Robert B. Zoellick and Ellen Johnson Sirleaf
We have encouraging news out of Africa this week of World Malaria Day, as we take stock of the illnesses and deaths caused by this longtime scourge.
Eleven countries in Africa had slashed the number of confirmed malaria cases, malaria-related hospital admissions or deaths by more than 50 percent by end 2009. When 2010 data becomes available we expect it to show that even more countries have shown similar progress.
In a region that has borne a heavy malarial burden of death and debilitating illness, part of the good news stems from the fact that approximately three-quarters of the people at risk of contracting malaria were using insecticide-treated mosquito nets by the end of 2010. With a decisive push, the goal of protecting Africa’s population with bed-nets and effectively preventing the fevers and crushing headaches that are the dreaded symptoms of malaria appears within Africa’s reach.
Even as we mark what may be a turning point, we know that malaria is an ancient foe we can never underestimate. Although global deaths from malaria have fallen from nearly a million a year in 2000, the disease continues to exact a great toll, killing 781,000 people across the world in 2009. More than 90 percent of these deaths occurred in Africa, where the disease accounted for about one in six child deaths.
The collective success is substantial, but is also fragile and must be sustained. The consequences of losing the focus on malaria would be deadly. Mosquito bed-nets last about three years and a failure to replace the over 300 million nets blanketing Africa over the coming three years could lead to resurgent malaria illness and deaths.
Just this past year, Zambia faced a resurgence of malaria in a few provinces when mosquito nets were not replaced in time. Deaths and illness increased within months. Rapid action to address this increase has since been taken by the Zambian government, together with the World Bank, UN Foundation, Bill and Melinda Gates Foundation, Stanbic Bank, the African Leaders Malaria Alliance (ALMA), and the UN Special Envoy’s Office.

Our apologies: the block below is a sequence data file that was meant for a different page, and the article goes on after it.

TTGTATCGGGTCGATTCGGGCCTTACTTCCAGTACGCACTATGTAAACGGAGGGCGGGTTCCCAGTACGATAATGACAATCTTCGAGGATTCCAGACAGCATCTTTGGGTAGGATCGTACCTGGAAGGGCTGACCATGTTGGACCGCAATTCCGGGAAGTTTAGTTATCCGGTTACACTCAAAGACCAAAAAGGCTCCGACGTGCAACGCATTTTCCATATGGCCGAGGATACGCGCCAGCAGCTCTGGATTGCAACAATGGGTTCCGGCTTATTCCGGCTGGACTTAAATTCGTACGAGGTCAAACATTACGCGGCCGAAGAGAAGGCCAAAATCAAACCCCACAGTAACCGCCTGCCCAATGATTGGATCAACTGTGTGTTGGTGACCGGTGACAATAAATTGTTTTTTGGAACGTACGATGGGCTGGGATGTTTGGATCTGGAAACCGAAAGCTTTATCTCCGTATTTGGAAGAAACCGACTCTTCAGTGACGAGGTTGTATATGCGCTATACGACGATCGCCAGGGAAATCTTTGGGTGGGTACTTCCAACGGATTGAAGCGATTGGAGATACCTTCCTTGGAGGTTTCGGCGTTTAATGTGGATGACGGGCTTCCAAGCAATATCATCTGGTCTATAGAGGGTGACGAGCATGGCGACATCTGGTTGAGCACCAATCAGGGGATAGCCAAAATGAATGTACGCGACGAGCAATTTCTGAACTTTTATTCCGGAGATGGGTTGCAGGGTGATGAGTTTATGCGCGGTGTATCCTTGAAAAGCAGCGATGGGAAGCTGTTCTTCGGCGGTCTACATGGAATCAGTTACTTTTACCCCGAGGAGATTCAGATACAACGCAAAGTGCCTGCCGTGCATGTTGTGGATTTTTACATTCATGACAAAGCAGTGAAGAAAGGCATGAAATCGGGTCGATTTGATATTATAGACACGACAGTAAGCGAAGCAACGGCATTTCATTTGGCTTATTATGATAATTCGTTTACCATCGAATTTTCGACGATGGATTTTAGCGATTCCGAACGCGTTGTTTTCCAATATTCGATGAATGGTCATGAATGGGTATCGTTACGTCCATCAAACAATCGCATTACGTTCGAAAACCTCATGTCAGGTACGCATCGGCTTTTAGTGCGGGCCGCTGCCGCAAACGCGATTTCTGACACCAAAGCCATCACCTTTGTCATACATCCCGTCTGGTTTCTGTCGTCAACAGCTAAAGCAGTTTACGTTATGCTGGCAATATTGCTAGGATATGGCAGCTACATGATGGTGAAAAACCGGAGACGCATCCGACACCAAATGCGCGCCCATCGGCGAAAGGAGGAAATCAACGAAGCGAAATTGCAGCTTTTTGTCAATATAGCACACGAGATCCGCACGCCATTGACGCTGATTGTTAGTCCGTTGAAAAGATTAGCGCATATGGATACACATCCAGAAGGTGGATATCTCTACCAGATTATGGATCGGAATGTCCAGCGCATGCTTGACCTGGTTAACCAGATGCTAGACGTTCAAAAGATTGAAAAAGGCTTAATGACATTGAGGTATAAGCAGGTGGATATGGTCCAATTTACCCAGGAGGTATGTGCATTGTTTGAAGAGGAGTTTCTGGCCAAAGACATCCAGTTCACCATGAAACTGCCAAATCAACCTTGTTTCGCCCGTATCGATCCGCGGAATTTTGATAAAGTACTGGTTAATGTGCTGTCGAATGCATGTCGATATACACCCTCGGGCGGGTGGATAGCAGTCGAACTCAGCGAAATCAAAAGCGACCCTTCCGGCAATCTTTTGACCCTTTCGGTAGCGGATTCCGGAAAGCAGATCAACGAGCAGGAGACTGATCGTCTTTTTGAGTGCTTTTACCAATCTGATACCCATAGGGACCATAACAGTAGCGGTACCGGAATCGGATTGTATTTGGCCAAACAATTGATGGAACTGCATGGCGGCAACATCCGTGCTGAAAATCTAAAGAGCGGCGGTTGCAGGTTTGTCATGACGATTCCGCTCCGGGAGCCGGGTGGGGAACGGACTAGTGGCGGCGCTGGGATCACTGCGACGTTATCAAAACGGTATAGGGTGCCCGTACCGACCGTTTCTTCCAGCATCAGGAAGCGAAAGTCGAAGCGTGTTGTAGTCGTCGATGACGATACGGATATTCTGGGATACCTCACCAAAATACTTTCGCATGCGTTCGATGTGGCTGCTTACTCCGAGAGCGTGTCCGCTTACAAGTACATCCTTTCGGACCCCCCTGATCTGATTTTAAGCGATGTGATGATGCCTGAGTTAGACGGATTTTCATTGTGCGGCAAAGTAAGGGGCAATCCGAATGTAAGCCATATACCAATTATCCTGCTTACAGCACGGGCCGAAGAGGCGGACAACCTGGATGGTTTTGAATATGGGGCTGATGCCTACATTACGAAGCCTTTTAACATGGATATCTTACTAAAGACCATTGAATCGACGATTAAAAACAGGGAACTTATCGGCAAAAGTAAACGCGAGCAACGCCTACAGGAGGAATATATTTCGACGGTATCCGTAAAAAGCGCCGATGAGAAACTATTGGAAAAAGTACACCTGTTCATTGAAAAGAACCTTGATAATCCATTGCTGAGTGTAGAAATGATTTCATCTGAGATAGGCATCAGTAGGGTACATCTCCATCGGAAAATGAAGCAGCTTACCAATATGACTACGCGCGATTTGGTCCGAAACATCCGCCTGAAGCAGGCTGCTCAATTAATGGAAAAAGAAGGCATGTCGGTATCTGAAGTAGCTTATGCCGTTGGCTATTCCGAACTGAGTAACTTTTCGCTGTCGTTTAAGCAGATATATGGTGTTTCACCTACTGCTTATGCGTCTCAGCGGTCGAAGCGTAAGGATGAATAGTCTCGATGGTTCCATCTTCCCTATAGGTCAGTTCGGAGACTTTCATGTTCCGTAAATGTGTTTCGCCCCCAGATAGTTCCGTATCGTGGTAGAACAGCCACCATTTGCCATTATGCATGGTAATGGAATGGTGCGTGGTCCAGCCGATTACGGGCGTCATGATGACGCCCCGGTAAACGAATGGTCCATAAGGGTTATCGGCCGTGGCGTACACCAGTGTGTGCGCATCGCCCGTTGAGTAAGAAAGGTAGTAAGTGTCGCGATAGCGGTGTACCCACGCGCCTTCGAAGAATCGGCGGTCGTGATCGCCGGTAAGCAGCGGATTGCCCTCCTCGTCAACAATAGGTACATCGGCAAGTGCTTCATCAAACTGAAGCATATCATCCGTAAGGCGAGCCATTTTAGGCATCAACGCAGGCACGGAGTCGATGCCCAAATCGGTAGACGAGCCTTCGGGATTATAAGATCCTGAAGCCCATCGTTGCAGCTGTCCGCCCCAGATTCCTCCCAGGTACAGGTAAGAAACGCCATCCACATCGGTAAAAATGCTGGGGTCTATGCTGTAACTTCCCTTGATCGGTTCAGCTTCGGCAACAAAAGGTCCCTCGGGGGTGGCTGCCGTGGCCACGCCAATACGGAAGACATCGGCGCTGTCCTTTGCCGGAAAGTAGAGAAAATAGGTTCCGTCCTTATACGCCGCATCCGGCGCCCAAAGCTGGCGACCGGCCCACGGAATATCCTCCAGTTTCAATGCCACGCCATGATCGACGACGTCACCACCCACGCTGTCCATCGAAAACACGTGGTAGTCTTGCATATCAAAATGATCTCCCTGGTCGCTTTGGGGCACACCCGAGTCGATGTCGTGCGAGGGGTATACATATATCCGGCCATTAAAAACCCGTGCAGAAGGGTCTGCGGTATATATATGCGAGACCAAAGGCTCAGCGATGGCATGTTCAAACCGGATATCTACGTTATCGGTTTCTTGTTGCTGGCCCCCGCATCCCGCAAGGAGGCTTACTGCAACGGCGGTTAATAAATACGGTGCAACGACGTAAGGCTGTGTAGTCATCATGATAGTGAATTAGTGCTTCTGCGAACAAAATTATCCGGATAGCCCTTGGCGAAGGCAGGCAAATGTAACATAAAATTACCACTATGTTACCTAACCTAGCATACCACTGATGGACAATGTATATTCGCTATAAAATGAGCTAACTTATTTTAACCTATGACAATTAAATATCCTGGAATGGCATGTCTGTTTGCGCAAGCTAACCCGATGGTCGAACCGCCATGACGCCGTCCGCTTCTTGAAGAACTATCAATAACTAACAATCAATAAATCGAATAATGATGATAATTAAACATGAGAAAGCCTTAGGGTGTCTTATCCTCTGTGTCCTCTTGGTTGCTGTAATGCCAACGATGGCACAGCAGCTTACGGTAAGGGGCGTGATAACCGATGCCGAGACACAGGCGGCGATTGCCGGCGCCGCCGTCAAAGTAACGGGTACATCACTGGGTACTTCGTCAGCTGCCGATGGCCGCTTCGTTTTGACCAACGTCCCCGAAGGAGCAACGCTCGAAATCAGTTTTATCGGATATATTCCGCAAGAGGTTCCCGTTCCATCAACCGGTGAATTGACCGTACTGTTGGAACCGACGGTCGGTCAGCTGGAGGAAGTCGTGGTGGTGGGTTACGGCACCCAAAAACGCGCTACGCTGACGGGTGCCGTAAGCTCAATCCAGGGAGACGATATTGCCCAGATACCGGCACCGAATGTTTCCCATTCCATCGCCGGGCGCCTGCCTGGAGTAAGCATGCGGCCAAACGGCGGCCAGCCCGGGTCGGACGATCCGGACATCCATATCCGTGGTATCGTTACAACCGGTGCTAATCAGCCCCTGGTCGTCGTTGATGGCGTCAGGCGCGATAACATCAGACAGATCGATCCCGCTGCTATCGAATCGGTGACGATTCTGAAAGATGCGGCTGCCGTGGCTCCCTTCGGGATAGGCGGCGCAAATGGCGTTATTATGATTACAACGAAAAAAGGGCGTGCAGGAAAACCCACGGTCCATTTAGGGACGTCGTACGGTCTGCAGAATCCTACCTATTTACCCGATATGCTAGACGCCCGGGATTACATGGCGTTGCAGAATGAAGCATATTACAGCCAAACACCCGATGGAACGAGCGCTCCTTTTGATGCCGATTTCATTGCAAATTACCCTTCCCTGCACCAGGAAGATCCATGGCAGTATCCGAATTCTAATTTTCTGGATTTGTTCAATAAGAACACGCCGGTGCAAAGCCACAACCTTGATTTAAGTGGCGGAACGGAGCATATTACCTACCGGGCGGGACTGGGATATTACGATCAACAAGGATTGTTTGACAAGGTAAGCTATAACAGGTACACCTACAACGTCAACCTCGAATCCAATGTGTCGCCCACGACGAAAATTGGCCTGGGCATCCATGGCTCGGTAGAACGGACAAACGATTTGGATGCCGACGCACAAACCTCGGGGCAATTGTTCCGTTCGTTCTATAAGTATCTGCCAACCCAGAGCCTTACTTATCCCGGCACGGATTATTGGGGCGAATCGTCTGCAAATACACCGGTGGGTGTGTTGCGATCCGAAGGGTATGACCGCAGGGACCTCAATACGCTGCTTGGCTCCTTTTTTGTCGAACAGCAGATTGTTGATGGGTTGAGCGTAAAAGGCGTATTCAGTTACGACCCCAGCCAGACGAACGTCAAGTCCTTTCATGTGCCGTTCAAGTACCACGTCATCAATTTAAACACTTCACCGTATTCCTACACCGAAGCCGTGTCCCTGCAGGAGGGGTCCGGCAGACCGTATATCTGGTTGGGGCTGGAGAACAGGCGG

While funding is important, it is really the partnerships that have been built with citizens, governments, and healthcare providers as well as the increasing reliance on and use of science, technology and the body of global knowledge on what works that can accelerate progress in this area.
For instance, beyond the wide distribution of mosquito nets, ending malaria deaths will require making sure that effective diagnosis and timely treatment become available to every patient. Health authorities need to keep better track of where malaria still exists and which drugs produce the best health outcomes. We want funding to be effective, not simply throwing money at the problem.
In the wake of the financial crisis, we face difficult choices with limited resources. In Liberia, the priority is to end deaths from malaria above many other pressing needs, for both health and economic reasons. As a result, Liberia is on track to protect its entire population by year’s end.
Liberia is not alone. Thirty-nine African countries have united against the disease under ALMA, chaired by Tanzanian President Jakaya Kikwete. We have determined that the only way we can overcome the disease is through working together. No country is an island when it comes to malaria; mosquitoes do not respect borders.
n mobilizing the money, the bed nets, and the treatment, and in strengthening supply chains for lifesaving medicines, our bedrock guiding principle must be stronger accountability. ALMA’s flagship accountability initiative is a simple tool, commonly employed in the private sector: a scorecard. Currently under development with our partners in the Roll Back Malaria Partnership, the scorecard will track progress, identify what is working, what is not, and highlight where intervention is required. We will further expand the use of new technology platforms, such as SMS and Twitter, to reach hundreds of millions of people to create positive pressure at all levels, and to encourage demand for transparency, accountability and results by citizens.
Africa’s partners, including the World Bank, are committed to ending deaths from malaria. Last year the Bank pledged US$200 million to anti-malaria efforts in Africa, largely to provide bed-nets to families in the Democratic Republic of Congo, Ethiopia, Ghana, Kenya, Mozambique, Sierra Leone and Zambia. This helped to close emergency gaps. Consistent with the priorities of African countries, we expect new financing mobilized from the latest replenishment of the International Development Association, the Bank’s fund for the poorest countries, to be committed to the fight against malaria, including through our work on helping African countries build stronger health systems.
So, as we take inspiration this World Malaria Day from African countries that now have malaria in retreat, we also need to recommit to finish the job. Allowing hard-won gains to be reversed cannot be an option.
Robert B. Zoellick is President of the World Bank Group; Ellen Johnson Sirleaf is President of Liberia, and the incoming Chair of the African Leaders Malaria Alliance (ALMA), which comprises African Heads of State and Government working to end malaria-related deaths in Africa.